Latest Posts

The Tales that Plants Can Tell

They are silent and stationary, but scientists look to them to tell stories about what happened in the past. Because plants are all around us, and specific in their needs, they are great indicators of ecosystem change. Just as an animal might move to a different place if conditions get rough, plants must adapt. Unfortunately, habitat changes are happening more rapidly than in the past and plants cannot adapt as quickly....Read more
Tags: collections
Ash-grey Indian paintbrush plant in Southern California. Image by Gary A. Monroe, EOL via CalPhotos, CC-BY-NC.

My Three Years as a Science Intern with YES!

At age 14, I was already skinning a small desert rodent and a panther at the National Museum of Natural History. I gave my first tour of the Museum's mammals collection to a group of college students, even though I was only in ninth grade. At 15, I was working on molecular biology with the Museum's Botany Department....Read more
Tags: teens
YES! interns Melissa (left) and Tho prepare rodents in the mammal collection during Melissa’s first year in the program. Photo from Smithsonian Institution.

Webcast Extra: More Answers to Your Questions About Birds

Welcome to the first “Smithsonian Science How” video blog! If you tuned in to the Dec. 11, 2014 live webcast featuring Smithsonian ornithologist Dr. Helen James talking about bird extinctions, you know that the show’s awesome viewers from classrooms across the county were typing in questions fast and furiously. You might say the questions were flying! ...Read more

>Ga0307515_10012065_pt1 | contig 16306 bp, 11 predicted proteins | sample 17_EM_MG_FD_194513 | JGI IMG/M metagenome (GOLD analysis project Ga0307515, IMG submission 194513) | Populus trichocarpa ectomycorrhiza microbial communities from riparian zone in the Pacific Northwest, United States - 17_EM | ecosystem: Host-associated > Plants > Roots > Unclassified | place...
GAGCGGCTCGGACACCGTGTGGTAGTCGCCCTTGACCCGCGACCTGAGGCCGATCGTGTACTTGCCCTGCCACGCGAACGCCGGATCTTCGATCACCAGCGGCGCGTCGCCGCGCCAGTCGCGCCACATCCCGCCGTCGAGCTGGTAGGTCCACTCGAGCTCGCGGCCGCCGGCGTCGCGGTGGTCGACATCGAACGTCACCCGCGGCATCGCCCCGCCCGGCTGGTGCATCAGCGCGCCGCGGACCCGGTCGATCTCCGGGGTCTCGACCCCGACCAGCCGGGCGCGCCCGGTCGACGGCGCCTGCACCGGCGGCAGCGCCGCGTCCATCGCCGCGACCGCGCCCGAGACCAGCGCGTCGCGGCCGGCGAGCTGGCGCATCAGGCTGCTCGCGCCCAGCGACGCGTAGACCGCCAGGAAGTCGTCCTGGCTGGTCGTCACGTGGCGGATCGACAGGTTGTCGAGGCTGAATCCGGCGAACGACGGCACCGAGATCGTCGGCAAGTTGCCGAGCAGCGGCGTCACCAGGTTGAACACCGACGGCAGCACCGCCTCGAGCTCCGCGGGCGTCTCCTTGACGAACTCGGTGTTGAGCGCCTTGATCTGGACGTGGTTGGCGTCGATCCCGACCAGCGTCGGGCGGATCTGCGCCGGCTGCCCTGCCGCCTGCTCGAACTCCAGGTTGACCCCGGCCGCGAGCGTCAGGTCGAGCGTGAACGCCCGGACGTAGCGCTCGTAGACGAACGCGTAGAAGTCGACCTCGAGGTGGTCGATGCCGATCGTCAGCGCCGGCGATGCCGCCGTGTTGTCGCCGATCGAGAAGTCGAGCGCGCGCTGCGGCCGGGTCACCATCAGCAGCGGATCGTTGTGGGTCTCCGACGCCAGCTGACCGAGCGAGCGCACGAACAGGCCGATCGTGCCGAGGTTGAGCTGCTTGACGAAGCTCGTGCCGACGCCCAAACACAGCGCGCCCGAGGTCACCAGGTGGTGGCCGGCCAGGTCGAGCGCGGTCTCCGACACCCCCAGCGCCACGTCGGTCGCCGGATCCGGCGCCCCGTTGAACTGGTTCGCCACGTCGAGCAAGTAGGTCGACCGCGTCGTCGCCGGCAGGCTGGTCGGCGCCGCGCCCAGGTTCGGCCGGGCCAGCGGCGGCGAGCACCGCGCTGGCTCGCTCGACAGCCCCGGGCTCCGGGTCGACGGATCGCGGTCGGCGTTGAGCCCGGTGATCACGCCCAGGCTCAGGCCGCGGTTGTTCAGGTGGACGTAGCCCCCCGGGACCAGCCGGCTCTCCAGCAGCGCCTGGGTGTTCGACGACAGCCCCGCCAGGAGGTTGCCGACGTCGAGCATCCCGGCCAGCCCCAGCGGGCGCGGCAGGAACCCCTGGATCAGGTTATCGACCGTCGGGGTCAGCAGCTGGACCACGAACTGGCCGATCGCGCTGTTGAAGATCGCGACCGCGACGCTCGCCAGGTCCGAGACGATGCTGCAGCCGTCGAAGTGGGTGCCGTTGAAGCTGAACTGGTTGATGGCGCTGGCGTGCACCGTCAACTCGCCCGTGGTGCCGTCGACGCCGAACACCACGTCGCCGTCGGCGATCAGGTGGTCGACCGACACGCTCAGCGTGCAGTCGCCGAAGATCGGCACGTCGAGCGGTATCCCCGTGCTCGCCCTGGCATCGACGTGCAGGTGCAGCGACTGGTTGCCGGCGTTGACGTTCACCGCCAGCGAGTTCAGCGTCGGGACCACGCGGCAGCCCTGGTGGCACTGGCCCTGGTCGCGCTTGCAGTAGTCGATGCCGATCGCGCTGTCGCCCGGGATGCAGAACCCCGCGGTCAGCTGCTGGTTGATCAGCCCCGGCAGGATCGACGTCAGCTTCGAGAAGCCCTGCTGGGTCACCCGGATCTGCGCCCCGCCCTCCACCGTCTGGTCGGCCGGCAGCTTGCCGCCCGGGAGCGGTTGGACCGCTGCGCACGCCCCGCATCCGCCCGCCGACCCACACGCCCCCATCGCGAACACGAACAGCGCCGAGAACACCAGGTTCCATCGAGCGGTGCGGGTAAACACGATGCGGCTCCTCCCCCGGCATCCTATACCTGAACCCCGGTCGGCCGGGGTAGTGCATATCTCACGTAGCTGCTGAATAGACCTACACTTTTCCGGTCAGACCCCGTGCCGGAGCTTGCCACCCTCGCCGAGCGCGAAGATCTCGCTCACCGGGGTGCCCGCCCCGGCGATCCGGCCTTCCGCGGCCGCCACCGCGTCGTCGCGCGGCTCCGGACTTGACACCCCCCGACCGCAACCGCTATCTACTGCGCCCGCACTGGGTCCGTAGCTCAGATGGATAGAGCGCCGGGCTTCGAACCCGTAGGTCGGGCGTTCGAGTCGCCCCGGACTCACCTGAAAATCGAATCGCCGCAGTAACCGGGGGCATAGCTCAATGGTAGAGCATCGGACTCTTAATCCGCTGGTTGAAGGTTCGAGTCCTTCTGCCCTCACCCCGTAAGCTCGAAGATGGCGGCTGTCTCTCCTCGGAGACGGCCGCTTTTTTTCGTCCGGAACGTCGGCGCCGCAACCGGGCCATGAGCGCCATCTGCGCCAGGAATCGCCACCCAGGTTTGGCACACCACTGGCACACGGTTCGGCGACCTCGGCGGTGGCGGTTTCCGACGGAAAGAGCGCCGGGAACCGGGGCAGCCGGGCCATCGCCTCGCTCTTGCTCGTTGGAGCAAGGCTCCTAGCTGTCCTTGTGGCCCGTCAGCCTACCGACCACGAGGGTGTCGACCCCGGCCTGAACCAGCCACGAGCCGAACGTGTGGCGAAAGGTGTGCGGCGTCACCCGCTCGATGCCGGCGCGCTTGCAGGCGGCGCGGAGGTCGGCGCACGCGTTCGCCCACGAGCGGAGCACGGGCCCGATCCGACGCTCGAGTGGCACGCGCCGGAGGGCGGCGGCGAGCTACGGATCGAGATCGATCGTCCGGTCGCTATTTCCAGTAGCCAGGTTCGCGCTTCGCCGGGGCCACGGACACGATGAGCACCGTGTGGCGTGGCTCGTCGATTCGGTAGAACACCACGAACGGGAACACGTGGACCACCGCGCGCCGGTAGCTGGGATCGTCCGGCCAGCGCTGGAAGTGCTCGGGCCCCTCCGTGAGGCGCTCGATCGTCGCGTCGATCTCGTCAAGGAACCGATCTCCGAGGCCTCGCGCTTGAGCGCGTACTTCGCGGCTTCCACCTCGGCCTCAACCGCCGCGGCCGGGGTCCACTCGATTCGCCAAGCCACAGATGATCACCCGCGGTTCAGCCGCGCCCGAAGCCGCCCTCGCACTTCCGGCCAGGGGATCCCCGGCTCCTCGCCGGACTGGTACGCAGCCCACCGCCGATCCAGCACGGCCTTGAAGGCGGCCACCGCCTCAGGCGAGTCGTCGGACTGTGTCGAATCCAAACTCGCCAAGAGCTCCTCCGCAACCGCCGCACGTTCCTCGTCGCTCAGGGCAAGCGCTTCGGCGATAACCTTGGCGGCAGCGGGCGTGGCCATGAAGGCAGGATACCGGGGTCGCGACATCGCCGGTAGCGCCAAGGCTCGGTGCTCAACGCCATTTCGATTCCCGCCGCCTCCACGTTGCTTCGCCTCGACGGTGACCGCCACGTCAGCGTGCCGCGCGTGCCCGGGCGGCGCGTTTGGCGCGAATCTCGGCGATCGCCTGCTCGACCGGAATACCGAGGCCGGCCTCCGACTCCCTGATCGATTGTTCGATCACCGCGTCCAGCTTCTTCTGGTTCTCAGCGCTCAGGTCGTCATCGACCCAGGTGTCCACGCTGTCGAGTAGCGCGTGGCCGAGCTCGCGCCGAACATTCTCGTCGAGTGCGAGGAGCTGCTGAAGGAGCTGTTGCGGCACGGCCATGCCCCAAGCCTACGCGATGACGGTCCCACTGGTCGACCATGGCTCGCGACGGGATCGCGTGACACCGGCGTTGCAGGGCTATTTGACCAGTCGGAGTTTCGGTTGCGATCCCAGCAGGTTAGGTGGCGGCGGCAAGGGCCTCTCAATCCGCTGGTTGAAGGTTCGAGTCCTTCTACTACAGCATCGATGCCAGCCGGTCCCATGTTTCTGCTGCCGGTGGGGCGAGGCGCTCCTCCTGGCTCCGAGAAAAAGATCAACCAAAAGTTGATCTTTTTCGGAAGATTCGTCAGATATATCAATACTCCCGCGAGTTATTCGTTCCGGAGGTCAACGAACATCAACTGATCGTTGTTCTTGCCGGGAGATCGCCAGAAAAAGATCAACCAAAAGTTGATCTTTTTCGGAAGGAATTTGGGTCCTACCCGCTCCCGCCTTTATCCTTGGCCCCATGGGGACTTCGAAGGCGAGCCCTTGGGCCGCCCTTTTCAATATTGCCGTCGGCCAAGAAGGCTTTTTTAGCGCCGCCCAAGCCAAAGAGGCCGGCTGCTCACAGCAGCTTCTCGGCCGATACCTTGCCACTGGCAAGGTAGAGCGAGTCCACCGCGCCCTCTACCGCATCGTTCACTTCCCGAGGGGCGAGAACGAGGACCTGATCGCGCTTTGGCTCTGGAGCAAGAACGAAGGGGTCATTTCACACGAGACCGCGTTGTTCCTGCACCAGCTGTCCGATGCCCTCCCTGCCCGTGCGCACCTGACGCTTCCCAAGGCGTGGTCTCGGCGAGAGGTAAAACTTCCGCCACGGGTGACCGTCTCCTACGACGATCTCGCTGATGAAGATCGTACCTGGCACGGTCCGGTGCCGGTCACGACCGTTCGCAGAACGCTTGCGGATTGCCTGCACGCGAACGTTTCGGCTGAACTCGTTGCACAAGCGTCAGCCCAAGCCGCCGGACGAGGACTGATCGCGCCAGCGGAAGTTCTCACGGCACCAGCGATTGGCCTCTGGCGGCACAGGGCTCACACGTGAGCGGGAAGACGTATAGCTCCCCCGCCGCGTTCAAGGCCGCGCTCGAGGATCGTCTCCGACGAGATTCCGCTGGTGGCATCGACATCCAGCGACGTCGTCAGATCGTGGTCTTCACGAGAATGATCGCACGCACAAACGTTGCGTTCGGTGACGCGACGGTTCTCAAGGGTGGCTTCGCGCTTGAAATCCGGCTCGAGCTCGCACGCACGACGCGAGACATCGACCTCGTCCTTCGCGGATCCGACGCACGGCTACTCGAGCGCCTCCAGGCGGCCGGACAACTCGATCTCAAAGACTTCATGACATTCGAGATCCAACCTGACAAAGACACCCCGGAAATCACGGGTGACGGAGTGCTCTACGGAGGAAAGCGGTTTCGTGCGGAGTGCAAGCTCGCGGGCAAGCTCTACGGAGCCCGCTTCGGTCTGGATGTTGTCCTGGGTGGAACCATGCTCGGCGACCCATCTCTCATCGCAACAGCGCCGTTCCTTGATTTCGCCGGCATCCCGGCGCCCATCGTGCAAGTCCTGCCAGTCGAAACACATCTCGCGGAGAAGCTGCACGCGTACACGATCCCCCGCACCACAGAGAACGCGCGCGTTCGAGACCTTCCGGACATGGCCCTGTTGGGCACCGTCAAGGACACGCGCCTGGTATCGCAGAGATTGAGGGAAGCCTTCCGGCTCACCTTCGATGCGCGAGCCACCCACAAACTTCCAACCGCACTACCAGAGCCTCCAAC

Smithsonian's Dr. Helen James and Maggy Benson during a live Smithsonian Science How webcast

December Events in Q?rius: See Your DNA, Dino-fy Yourself, and Learn How We Chart the Seafloor

It might be getting cold outside, but science is HOT in Q?rius! Teens can learn how dinosaurs evolved over time to survive, and then make their own dinosaur-like armor in the “HumanOsaurus: Dino-fy Yourself!” workshop. Visitors of all ages can create necklace pendants made of their own DNA and hear real-life experts share their research into topics from epigenetics to urban forests and seafloor mapping....Read more
Tags: genome, ocean, events
Dana Clark gets ready to deploy the CTD tool (which measures conductivity, temperature, and depth) from the deck of the NOAA ship Fairweather. Join her Dec. 17 to learn how NOAA charts the seafloor. Photo from NOAA.

Pages